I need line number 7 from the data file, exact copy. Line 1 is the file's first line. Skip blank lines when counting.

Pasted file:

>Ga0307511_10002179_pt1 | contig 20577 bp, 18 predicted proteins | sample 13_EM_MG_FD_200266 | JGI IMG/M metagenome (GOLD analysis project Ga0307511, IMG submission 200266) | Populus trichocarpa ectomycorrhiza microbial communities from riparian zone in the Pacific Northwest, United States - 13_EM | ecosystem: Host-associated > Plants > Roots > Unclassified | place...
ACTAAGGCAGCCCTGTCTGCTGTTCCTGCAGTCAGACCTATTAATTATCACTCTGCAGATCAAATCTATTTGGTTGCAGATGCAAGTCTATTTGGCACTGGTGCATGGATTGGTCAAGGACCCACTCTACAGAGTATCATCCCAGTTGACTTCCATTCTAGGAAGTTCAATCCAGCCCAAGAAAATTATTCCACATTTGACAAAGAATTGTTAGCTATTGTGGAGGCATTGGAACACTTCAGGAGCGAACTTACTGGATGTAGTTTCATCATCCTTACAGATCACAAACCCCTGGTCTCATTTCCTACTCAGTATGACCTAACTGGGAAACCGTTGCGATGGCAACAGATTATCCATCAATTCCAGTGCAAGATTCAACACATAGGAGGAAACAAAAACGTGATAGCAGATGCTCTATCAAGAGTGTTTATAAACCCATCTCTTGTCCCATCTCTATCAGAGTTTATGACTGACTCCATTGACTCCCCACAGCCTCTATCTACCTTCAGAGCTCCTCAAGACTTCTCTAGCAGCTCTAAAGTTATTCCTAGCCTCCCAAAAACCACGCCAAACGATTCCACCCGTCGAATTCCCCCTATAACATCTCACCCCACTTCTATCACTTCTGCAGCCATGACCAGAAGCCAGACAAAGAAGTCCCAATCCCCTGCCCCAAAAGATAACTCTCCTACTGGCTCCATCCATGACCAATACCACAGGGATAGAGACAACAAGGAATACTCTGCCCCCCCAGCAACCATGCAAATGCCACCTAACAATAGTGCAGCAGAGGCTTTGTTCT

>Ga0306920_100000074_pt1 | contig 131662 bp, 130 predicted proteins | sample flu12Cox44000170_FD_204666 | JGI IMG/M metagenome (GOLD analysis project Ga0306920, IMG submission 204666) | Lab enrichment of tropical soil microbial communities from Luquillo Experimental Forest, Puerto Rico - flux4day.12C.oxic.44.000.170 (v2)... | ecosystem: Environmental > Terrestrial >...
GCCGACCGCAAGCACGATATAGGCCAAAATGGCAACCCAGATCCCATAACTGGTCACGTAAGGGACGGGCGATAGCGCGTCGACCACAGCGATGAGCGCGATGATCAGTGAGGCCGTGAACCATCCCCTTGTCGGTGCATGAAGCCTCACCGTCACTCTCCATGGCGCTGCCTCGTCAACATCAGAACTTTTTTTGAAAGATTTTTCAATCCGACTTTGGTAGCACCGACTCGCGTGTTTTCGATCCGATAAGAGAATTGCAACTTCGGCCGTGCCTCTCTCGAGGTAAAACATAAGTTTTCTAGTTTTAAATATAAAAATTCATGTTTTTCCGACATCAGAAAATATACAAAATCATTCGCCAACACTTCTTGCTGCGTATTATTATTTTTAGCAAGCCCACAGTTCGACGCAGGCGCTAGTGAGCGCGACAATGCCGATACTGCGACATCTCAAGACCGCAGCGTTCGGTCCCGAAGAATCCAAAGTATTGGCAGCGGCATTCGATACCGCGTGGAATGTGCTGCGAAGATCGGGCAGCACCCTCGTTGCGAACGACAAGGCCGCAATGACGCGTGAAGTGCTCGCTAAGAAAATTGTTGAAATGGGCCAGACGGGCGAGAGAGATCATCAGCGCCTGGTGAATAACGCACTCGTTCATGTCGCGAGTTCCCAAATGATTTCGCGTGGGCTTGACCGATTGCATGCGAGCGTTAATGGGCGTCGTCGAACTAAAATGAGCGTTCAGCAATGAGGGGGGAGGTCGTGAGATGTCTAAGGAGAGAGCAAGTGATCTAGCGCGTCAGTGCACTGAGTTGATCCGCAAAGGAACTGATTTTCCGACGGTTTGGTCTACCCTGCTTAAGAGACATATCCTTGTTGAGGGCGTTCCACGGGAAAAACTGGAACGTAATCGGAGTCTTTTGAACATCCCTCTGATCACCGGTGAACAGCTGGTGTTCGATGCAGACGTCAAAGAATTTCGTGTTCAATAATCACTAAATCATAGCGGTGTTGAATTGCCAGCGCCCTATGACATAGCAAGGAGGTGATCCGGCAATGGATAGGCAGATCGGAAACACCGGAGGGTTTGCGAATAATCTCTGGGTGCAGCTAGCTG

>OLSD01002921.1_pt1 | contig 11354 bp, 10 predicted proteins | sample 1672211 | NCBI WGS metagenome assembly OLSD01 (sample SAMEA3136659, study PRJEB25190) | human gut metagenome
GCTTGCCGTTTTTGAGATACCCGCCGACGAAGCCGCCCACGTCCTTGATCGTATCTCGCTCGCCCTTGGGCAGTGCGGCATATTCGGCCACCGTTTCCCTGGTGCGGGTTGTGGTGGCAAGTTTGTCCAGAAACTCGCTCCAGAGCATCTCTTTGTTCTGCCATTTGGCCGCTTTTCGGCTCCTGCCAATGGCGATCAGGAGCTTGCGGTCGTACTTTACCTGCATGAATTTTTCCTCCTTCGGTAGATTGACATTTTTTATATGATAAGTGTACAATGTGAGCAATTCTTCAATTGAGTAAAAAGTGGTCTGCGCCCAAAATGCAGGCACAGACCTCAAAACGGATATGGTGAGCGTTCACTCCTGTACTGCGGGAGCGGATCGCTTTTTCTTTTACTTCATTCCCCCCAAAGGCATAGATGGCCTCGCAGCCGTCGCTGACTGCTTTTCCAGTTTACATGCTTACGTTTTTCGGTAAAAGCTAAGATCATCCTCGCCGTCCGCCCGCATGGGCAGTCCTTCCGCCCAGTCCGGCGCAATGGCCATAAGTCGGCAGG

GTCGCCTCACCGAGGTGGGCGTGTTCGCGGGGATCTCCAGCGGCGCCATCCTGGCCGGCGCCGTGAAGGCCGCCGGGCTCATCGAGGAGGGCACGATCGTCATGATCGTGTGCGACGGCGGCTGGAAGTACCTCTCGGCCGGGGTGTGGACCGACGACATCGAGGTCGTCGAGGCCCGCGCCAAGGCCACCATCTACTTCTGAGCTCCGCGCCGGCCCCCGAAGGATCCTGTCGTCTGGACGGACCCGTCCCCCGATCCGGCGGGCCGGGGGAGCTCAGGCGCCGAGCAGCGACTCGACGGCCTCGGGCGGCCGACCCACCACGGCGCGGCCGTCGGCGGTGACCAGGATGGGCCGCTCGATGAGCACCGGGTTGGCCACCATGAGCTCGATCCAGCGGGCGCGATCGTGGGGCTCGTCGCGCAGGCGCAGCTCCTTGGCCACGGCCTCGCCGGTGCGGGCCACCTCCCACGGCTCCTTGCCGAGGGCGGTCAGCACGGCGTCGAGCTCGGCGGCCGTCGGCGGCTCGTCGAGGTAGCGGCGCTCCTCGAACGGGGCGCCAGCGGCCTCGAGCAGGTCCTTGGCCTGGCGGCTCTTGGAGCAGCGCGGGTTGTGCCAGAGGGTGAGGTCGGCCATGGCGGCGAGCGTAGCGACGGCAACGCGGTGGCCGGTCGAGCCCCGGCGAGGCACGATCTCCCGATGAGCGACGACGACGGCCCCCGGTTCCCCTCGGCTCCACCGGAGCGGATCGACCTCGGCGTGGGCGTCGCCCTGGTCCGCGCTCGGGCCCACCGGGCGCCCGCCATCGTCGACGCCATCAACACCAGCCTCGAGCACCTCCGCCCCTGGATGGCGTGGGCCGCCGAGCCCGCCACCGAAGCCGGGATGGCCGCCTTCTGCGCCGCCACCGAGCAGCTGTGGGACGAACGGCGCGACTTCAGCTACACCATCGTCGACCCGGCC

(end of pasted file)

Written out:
GTCGCCTCACCGAGGTGGGCGTGTTCGCGGGGATCTCCAGCGGCGCCATCCTGGCCGGCGCCGTGAAGGCCGCCGGGCTCATCGAGGAGGGCACGATCGTCATGATCGTGTGCGACGGCGGCTGGAAGTACCTCTCGGCCGGGGTGTGGACCGACGACATCGAGGTCGTCGAGGCCCGCGCCAAGGCCACCATCTACTTCTGAGCTCCGCGCCGGCCCCCGAAGGATCCTGTCGTCTGGACGGACCCGTCCCCCGATCCGGCGGGCCGGGGGAGCTCAGGCGCCGAGCAGCGACTCGACGGCCTCGGGCGGCCGACCCACCACGGCGCGGCCGTCGGCGGTGACCAGGATGGGCCGCTCGATGAGCACCGGGTTGGCCACCATGAGCTCGATCCAGCGGGCGCGATCGTGGGGCTCGTCGCGCAGGCGCAGCTCCTTGGCCACGGCCTCGCCGGTGCGGGCCACCTCCCACGGCTCCTTGCCGAGGGCGGTCAGCACGGCGTCGAGCTCGGCGGCCGTCGGCGGCTCGTCGAGGTAGCGGCGCTCCTCGAACGGGGCGCCAGCGGCCTCGAGCAGGTCCTTGGCCTGGCGGCTCTTGGAGCAGCGCGGGTTGTGCCAGAGGGTGAGGTCGGCCATGGCGGCGAGCGTAGCGACGGCAACGCGGTGGCCGGTCGAGCCCCGGCGAGGCACGATCTCCCGATGAGCGACGACGACGGCCCCCGGTTCCCCTCGGCTCCACCGGAGCGGATCGACCTCGGCGTGGGCGTCGCCCTGGTCCGCGCTCGGGCCCACCGGGCGCCCGCCATCGTCGACGCCATCAACACCAGCCTCGAGCACCTCCGCCCCTGGATGGCGTGGGCCGCCGAGCCCGCCACCGAAGCCGGGATGGCCGCCTTCTGCGCCGCCACCGAGCAGCTGTGGGACGAACGGCGCGACTTCAGCTACACCATCGTCGACCCGGCC